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The Tragic Death of Fred Weasley

After watching the final Harry Potter film, philmophlegm speaks  "What was all the fuss about?  He's hardly Boromir!"

This is true.  Fred Weasley and Boromir have .... almost nothing in common. But now I am wondering about an alternative world where Boromir disappoints Denethor by refusing to go into the army, but instead sets up the first joke shop in Minas Tirith.

Comments

( 13 comments — Leave a comment )
smirnoffmule
26th Aug, 2012 21:25 (UTC)
It would be Faramir's fault, somehow.
osprey_archer
27th Aug, 2012 02:29 (UTC)
My first thought, too. No matter how Boromir argued he did it of his own free will, Denethor would always think Faramir made him do it.

And meanwhile Faramir would just be sad, because having to be the grand high commander of Gondor's army cuts into his reading time even more.
wellinghall
27th Aug, 2012 11:04 (UTC)
Does Faramir go around with his current scroll pasted to the inside of his shield, do you think?
osprey_archer
27th Aug, 2012 12:59 (UTC)
Ha! I hope so! But he might think that's a bad way to treat a scroll.
osprey_archer
27th Aug, 2012 02:30 (UTC)
My first thought, too. No matter how Boromir argued he did it of his own free will, Denethor would always think Faramir made him do it.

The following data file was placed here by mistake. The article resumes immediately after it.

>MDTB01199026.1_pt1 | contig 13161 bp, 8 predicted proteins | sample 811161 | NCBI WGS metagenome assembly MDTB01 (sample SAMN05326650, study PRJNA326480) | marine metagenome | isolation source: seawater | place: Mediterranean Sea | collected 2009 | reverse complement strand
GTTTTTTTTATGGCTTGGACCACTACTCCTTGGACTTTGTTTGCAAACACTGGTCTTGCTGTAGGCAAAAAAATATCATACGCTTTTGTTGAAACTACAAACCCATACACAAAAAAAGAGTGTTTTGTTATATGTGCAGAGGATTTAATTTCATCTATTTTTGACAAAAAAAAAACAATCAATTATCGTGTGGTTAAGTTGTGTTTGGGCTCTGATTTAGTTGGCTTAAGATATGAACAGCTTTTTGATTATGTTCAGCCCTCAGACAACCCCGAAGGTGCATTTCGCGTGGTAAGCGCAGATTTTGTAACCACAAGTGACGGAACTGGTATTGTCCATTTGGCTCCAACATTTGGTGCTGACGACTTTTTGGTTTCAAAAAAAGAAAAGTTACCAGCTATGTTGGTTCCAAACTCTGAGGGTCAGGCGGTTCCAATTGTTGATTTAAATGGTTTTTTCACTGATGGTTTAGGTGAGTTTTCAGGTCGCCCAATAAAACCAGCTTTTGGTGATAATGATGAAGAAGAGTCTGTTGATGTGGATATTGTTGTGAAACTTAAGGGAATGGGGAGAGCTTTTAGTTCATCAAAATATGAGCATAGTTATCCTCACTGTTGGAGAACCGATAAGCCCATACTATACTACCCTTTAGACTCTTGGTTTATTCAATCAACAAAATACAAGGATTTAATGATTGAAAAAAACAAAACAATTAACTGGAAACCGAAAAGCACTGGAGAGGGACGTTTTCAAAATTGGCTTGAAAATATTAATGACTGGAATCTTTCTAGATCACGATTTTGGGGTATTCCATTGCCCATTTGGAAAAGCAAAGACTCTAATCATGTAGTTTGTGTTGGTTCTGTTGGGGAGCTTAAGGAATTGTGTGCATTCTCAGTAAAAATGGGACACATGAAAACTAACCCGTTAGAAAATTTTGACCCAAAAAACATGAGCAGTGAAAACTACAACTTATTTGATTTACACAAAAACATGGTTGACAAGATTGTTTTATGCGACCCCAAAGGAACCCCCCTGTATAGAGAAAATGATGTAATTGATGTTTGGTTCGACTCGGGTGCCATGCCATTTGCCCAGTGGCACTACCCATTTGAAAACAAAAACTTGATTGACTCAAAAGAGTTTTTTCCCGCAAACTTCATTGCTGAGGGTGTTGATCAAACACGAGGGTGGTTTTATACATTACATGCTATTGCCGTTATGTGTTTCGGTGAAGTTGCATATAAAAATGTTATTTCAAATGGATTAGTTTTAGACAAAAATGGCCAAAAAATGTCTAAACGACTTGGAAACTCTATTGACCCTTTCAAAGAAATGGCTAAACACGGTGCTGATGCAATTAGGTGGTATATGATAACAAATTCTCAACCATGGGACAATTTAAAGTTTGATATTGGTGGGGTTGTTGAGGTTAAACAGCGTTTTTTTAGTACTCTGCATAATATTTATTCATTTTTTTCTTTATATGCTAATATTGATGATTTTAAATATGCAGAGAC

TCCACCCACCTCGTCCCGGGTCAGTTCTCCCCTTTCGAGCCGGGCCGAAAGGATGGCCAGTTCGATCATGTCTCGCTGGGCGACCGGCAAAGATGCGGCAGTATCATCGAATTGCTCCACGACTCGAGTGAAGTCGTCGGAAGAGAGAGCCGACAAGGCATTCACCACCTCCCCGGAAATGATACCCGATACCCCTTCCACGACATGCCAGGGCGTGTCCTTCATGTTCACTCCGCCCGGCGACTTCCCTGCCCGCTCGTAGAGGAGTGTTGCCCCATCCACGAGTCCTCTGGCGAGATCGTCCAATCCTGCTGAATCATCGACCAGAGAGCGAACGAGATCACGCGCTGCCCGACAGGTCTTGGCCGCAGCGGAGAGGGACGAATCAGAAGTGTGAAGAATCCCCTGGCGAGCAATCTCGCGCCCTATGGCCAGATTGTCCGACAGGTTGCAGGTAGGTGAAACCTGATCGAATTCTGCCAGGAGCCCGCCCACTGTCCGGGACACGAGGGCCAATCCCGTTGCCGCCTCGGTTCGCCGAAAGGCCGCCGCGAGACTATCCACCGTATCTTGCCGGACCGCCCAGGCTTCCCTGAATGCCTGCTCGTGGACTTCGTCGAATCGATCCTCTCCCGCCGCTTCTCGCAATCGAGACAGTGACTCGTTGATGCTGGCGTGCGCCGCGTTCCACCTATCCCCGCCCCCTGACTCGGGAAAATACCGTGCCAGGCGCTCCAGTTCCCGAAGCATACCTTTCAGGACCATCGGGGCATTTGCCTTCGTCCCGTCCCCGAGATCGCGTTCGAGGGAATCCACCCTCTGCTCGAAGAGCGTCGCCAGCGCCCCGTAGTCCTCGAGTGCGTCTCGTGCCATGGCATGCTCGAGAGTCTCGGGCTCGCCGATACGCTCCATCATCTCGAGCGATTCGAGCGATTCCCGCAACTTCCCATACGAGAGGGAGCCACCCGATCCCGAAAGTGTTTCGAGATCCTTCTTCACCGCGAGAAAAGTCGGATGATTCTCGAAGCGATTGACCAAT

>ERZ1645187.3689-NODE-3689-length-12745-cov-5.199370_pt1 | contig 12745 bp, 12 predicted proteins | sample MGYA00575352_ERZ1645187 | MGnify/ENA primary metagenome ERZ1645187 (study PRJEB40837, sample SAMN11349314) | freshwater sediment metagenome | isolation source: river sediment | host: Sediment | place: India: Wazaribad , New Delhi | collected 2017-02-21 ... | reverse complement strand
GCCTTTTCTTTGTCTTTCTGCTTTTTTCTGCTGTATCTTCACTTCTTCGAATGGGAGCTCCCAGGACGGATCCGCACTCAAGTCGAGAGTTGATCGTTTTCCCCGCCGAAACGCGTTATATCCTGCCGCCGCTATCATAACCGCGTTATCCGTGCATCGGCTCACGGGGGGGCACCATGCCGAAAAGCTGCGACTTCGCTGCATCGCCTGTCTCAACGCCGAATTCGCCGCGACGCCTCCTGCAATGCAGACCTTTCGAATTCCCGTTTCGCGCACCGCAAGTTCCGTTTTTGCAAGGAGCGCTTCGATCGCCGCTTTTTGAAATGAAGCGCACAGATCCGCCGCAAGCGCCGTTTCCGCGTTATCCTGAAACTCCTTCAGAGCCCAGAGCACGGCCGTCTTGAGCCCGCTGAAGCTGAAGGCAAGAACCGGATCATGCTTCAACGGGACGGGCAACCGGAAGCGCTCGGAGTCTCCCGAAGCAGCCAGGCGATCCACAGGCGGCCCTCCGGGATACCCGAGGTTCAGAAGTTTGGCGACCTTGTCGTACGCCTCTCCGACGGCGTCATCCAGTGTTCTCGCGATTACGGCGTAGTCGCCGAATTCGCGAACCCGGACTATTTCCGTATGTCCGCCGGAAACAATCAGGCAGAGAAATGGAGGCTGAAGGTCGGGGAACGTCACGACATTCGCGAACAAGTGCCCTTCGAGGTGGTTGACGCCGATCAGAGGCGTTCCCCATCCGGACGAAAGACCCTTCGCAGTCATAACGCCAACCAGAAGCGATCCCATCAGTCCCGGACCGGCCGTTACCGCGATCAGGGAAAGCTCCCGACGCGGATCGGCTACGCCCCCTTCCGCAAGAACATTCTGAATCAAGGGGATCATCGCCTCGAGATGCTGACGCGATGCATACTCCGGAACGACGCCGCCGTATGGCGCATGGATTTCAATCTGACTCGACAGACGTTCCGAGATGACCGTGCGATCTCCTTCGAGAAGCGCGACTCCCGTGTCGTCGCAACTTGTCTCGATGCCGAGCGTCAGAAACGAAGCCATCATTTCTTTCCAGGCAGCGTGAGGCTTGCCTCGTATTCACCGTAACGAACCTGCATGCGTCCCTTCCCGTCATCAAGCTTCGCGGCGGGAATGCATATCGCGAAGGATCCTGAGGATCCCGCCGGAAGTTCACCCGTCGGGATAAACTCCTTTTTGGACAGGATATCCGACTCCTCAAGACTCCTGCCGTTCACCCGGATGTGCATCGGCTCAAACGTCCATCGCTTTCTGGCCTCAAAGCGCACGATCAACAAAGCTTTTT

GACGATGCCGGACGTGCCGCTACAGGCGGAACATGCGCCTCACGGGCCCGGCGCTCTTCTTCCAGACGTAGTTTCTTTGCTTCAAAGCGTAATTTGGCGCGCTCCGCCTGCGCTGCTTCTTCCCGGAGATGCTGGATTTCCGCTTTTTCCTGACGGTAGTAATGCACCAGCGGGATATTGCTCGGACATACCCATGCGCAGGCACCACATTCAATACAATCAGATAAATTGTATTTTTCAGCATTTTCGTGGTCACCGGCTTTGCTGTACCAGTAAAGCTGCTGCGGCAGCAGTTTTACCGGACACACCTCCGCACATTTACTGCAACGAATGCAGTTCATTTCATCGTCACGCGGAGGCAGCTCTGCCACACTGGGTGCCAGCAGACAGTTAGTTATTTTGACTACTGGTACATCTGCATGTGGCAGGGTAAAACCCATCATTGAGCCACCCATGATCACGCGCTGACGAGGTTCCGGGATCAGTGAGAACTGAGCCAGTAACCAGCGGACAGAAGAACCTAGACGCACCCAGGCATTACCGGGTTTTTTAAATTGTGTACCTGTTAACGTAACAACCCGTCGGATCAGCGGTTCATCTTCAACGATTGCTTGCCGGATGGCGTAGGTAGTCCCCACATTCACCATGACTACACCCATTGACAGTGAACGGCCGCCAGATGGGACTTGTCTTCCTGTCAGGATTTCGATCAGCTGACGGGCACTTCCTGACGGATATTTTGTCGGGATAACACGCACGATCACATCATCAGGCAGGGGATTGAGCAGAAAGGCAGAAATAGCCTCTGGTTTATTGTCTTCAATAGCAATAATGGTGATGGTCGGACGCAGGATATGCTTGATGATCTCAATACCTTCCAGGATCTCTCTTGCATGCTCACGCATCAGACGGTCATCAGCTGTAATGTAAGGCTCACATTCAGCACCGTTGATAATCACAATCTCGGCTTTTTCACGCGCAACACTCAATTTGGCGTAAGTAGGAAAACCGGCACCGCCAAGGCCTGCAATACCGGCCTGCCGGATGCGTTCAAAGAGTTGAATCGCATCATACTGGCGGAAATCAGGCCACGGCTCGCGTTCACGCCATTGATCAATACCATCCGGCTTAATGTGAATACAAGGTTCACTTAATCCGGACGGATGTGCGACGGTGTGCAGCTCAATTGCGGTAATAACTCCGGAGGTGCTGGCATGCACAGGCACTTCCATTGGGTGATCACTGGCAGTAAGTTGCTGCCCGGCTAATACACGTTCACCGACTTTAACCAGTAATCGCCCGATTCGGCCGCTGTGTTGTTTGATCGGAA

And meanwhile Faramir would just be sad, because having to be the grand high commander of Gondor's army cuts into his reading time even more.
bunn
27th Aug, 2012 09:59 (UTC)
Poor Faramir! I'm not sure he would even take Ron's delight in having an older brother with a joke shop! Faramir is so *serious*.
bunn
27th Aug, 2012 09:59 (UTC)
Denethor would definitely think so. :-D
skeptic7
27th Aug, 2012 02:07 (UTC)
I can't quite see Boromir being other than the perfect soldier, the perfect son, the heroic older brother and the expected heir to the Steward. Tolkein's Gondor seem to have that old fashioned aristocratic attitude where shopkeeping isn't quite respectable and a member of the snooty class should be a soldier, or doctor, or scholar.
Fred might not be a great hero, but he was Ron's brother and Harry had known him since the first trip on the Hogwart's express. Cedric might have been the first close death, but he was in a different house and older than Harry. Harry saw Fred almost every day for 4 or 5 years, and shared Xmases and birthdays and quidditch practice with him.
bunn
27th Aug, 2012 09:58 (UTC)
The movies short-change Fred and George a bit - I think they do end up as pretty minor characters if you haven't read the books (Pp hasn't). But they would be awfully long movies if they dealt with every thread in the books!

I'm sure that Gondorian culture would not be *at all* open to high ranking nobles going into trade - let alone opening a joke shop! I am amused by the idea of it as Boromir's secret ambition though. :-D
lindahoyland
27th Aug, 2012 04:34 (UTC)
That's a story I'd like to read LOL.

I find Fred Weasley's death especially tragic because he is a twin and leaves a severed half, so to speak.
bunn
27th Aug, 2012 10:00 (UTC)
Something makes me think that joke shops might be more of a Mordor thing than a Minas Tirith thing. You can just imagine orcs buying whoopee cushions and falling about laughing.
adaese
27th Aug, 2012 09:49 (UTC)
Aragorn was singularly unimpressed when, surrounded by marauding orcs, he discovered his trusty sword had been switched for a joke one with a broken tip.
bunn
27th Aug, 2012 10:01 (UTC)
*chortle*
( 13 comments — Leave a comment )

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